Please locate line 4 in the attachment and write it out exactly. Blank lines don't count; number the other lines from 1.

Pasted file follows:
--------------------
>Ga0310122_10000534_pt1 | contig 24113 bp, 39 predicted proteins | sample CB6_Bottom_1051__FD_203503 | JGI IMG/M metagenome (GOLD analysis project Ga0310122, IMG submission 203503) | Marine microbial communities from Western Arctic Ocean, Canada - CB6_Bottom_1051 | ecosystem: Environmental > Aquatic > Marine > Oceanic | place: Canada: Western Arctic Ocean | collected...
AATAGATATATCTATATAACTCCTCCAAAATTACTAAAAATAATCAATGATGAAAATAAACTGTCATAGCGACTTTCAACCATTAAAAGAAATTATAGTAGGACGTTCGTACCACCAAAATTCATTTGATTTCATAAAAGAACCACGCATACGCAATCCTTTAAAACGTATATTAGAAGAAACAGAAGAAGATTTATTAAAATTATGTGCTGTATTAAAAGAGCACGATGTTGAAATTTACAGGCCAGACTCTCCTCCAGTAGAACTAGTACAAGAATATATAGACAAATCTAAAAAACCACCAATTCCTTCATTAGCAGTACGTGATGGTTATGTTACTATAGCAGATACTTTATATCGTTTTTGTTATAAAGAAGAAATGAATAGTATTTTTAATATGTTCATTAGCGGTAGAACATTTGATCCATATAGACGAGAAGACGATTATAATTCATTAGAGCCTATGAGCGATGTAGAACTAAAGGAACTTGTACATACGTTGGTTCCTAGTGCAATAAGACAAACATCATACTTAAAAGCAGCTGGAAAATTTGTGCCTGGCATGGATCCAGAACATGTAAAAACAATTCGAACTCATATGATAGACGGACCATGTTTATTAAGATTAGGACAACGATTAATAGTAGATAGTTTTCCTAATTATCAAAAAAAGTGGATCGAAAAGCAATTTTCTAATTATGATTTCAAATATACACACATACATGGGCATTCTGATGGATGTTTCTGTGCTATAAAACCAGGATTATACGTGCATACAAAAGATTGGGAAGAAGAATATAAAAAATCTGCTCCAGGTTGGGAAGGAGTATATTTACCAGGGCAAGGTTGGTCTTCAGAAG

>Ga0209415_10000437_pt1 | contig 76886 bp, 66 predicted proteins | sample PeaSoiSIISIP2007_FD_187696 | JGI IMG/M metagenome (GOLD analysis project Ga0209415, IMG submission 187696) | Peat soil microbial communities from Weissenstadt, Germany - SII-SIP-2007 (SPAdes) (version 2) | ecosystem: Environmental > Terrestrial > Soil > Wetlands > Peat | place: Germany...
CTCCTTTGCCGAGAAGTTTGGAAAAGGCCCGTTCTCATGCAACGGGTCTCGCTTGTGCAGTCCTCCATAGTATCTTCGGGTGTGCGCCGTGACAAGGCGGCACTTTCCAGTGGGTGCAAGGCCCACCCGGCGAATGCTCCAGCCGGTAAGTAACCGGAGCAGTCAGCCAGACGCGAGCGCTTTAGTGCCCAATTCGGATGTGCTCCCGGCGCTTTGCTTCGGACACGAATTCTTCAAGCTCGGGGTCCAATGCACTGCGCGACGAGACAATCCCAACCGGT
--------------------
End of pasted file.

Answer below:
CTCCTTTGCCGAGAAGTTTGGAAAAGGCCCGTTCTCATGCAACGGGTCTCGCTTGTGCAGTCCTCCATAGTATCTTCGGGTGTGCGCCGTGACAAGGCGGCACTTTCCAGTGGGTGCAAGGCCCACCCGGCGAATGCTCCAGCCGGTAAGTAACCGGAGCAGTCAGCCAGACGCGAGCGCTTTAGTGCCCAATTCGGATGTGCTCCCGGCGCTTTGCTTCGGACACGAATTCTTCAAGCTCGGGGTCCAATGCACTGCGCGACGAGACAATCCCAACCGGT